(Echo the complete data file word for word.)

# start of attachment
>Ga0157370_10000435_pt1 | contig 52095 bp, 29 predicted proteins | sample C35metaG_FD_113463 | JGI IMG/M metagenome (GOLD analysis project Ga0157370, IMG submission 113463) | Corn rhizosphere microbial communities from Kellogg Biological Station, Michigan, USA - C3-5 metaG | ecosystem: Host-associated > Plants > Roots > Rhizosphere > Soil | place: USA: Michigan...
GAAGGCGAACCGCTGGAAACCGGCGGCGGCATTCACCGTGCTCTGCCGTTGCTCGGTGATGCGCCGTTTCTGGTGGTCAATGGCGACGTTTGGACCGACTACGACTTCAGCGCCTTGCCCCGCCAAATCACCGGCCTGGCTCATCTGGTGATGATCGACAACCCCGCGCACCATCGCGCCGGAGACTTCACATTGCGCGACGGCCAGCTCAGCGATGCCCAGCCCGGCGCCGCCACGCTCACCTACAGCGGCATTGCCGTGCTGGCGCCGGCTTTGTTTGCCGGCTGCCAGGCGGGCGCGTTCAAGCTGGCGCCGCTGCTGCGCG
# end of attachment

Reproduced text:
>Ga0157370_10000435_pt1 | contig 52095 bp, 29 predicted proteins | sample C35metaG_FD_113463 | JGI IMG/M metagenome (GOLD analysis project Ga0157370, IMG submission 113463) | Corn rhizosphere microbial communities from Kellogg Biological Station, Michigan, USA - C3-5 metaG | ecosystem: Host-associated > Plants > Roots > Rhizosphere > Soil | place: USA: Michigan...
GAAGGCGAACCGCTGGAAACCGGCGGCGGCATTCACCGTGCTCTGCCGTTGCTCGGTGATGCGCCGTTTCTGGTGGTCAATGGCGACGTTTGGACCGACTACGACTTCAGCGCCTTGCCCCGCCAAATCACCGGCCTGGCTCATCTGGTGATGATCGACAACCCCGCGCACCATCGCGCCGGAGACTTCACATTGCGCGACGGCCAGCTCAGCGATGCCCAGCCCGGCGCCGCCACGCTCACCTACAGCGGCATTGCCGTGCTGGCGCCGGCTTTGTTTGCCGGCTGCCAGGCGGGCGCGTTCAAGCTGGCGCCGCTGCTGCGCG